Kaleb Ablett, 8, died in December 2019 after the East of England Ambulance Service failed to take him to hospital. 

The Cambridgeshire boy fell ill on Christmas Eve 2019 when he developed cold-like symptoms and was diagnosed with an upper respiratory tract infection. 

He soon began complaining of leg pain and needed help walking to the bathroom.

Two days later, Kaleb's mum, Claire Wesley, called the NHS 111 helpline over concerns that Kaleb had a high temperature, upper chest and back pain, marks on his skin that looked like bruises, and his breathlessness.

An emergency response car was dispatched over concerns that Kaleb may have had sepsis.

He was assessed by an Emergency Medical Technician, but he was not taken to hospital.

The next day, Kaleb began vomiting. Claire called 111 from their family home in March, and Kaleb was taken to hospital.

On December 30, 2019 Kaleb tragically suffered a cardiac arrest and died aged eight.

An inquest held in February 2023 concluded that Kaleb died from deep vein thrombosis, triggered by a Group A Strep infection behind his left knee.

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Since Kaleb's death, the East of England Ambulance Service NHS Trust admitted that Kaleb should have been referred for senior clinical input by an out-of-hours GP who would have recommended Kaleb be taken to hospital.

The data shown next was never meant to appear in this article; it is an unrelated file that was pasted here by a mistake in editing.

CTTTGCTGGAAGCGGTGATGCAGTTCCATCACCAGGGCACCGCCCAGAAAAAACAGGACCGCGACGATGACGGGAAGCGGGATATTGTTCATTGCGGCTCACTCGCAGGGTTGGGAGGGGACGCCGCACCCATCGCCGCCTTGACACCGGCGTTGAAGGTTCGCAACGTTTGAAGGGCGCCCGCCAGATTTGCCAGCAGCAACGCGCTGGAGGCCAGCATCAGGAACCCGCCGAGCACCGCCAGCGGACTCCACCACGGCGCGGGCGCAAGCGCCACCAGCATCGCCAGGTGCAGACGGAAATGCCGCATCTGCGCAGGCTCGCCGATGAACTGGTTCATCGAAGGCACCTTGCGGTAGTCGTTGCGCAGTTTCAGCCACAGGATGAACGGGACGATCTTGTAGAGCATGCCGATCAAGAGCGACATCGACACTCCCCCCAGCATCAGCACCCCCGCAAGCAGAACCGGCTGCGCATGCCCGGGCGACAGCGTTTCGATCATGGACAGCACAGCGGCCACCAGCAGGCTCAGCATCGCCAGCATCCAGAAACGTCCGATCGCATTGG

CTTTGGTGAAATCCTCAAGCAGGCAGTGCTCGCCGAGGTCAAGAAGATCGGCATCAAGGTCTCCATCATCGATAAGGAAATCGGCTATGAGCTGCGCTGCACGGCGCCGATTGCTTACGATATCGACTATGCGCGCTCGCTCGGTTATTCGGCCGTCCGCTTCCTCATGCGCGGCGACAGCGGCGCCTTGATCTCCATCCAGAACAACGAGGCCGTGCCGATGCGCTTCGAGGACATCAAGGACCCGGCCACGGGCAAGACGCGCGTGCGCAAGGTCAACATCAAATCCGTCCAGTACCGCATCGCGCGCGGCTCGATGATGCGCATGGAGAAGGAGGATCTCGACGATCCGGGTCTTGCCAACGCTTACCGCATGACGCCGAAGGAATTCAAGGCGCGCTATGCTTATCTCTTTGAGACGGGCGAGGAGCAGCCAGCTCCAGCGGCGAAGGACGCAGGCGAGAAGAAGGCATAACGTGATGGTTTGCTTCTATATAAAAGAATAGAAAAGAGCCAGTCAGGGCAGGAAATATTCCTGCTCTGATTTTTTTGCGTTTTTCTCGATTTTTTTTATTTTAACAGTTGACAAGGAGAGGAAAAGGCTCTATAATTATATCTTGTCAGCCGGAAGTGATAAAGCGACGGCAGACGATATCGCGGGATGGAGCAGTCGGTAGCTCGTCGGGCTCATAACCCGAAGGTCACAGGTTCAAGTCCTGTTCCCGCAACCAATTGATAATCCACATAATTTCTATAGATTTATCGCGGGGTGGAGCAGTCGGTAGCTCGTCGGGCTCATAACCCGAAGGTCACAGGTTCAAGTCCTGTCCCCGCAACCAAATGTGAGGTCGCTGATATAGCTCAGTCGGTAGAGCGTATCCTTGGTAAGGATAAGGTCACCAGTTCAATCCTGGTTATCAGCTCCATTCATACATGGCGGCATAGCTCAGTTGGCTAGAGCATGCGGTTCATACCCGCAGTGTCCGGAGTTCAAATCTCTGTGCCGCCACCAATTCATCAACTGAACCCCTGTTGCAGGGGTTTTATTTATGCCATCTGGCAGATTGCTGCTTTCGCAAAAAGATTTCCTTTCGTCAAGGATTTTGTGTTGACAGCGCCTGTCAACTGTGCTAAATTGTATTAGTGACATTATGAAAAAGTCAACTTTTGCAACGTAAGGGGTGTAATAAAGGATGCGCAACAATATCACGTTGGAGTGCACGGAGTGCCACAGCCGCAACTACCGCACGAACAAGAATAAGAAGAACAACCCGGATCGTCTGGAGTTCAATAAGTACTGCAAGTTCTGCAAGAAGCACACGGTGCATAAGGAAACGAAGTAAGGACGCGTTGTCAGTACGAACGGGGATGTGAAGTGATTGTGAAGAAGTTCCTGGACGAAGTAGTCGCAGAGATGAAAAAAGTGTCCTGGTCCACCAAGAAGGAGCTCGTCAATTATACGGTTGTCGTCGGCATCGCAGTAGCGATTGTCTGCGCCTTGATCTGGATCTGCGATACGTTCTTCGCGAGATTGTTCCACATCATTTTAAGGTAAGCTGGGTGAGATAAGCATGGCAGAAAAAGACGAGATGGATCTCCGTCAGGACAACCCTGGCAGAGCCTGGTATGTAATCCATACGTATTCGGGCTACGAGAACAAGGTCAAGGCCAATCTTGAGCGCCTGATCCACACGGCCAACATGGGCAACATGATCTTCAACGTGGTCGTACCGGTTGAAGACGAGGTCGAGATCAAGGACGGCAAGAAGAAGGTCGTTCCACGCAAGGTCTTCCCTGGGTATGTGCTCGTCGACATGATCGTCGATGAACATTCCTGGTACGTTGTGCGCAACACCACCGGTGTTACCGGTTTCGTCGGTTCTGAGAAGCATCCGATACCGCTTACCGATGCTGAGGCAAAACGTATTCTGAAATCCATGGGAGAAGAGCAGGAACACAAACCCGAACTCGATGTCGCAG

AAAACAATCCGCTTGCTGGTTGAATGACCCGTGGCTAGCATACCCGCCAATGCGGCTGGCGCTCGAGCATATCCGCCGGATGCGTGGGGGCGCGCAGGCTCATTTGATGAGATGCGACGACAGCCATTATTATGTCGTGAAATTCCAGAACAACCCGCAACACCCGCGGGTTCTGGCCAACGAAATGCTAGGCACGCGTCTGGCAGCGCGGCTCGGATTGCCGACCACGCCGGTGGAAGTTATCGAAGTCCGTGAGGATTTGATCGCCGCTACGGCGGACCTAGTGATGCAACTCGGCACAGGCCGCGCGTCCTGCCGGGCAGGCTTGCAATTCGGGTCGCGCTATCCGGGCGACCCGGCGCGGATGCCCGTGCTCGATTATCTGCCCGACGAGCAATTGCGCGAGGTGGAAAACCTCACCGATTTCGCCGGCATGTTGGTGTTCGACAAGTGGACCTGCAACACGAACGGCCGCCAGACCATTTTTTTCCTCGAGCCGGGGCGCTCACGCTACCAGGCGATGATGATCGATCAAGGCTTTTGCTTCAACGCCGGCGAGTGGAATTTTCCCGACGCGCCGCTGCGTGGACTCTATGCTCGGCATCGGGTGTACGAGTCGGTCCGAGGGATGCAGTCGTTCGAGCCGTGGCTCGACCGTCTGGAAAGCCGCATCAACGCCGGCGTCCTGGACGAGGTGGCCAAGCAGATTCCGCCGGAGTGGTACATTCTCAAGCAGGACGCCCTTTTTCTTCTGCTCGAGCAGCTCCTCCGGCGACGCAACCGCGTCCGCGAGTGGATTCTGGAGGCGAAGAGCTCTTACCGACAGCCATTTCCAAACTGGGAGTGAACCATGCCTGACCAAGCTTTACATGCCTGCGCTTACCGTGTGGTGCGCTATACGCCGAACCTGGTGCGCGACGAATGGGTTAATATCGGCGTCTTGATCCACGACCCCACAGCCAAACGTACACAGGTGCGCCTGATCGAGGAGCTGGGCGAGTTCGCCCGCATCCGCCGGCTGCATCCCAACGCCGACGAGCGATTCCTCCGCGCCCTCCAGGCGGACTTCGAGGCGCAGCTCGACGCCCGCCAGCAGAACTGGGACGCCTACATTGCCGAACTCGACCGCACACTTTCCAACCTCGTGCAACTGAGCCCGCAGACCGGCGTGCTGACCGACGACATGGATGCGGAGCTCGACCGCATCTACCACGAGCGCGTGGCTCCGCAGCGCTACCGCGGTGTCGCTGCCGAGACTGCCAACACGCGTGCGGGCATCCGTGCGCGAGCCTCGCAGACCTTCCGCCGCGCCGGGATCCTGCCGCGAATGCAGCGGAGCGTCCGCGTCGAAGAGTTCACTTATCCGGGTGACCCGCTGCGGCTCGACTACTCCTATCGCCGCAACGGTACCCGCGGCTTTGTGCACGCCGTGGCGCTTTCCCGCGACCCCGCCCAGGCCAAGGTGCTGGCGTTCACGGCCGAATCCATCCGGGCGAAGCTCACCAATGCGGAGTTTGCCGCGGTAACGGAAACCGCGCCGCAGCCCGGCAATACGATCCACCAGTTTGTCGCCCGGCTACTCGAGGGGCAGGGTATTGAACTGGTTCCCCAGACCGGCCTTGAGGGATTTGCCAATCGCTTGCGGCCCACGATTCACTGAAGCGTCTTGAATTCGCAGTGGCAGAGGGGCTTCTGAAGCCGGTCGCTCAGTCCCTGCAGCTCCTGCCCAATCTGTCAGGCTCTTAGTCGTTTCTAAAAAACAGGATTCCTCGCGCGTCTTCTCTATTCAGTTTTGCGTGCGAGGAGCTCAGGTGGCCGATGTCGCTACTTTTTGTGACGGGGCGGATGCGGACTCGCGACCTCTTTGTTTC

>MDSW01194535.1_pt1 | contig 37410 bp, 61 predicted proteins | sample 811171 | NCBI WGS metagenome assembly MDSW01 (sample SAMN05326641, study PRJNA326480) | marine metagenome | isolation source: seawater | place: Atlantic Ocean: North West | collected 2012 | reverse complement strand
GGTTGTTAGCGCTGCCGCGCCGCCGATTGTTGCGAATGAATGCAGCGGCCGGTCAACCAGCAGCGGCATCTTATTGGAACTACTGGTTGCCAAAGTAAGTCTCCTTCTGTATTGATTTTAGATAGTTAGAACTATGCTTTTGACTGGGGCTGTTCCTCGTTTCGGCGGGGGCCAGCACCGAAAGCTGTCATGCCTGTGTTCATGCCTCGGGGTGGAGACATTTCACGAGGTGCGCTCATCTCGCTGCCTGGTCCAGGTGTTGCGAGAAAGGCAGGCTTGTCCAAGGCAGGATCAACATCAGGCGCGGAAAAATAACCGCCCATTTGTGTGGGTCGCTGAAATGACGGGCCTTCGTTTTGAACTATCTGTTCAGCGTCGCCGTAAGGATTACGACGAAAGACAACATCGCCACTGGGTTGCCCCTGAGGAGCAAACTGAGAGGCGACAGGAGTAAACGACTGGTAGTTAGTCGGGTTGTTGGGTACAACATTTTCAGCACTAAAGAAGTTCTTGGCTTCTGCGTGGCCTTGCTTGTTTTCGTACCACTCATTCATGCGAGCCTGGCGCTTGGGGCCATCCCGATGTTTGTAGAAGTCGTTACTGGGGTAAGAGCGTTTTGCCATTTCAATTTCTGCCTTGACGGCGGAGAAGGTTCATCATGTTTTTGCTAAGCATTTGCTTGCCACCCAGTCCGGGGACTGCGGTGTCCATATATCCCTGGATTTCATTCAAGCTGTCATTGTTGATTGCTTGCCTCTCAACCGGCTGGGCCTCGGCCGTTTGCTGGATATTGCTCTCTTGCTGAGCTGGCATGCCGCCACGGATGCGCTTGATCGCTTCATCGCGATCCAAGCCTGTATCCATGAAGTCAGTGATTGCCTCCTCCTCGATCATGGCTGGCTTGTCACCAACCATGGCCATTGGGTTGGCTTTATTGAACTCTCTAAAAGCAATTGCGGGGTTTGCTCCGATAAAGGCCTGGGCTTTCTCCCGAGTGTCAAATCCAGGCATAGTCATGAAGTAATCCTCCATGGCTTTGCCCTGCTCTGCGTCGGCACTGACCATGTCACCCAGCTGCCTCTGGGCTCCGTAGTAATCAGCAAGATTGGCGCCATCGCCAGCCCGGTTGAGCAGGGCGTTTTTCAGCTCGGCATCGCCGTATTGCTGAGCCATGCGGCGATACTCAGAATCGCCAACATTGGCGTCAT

Had this happened, he would have been discharged home with oral antibiotics which “on the balance of probabilities would have resolved the Group A Streptococcus infection…and Kaleb would have survived.”

Claire, Kaleb's mum, said: "All of our lives have been torn to pieces by losing Kaleb, and the pain and grief is still as raw today as it was back then.

“I feel like I’ve been robbed of a future with my beloved boy and nothing will ever heal the pain and grief I’m suffering.

Tom Abell, Chief Executive of East of England Ambulance Service, said: “We extend our deepest condolences to Kaleb’s family.

"I am sorry that the care he received was not of the standard we set ourselves and not in line with guidance at the time.

"We have worked hard to ensure lessons are learned from this tragic case.

Actions we have taken include making the process about deciding not to take patients to hospital far more robust, and ensuring appropriate documentation is completed.”

The Trust have introduced a Safe Discharge Policy following Kaleb's death, which provides clinicians with guidance to make a decision around admitting patients to hospital.

They have also introduced iPads to make it easier for staff to access the guidelines.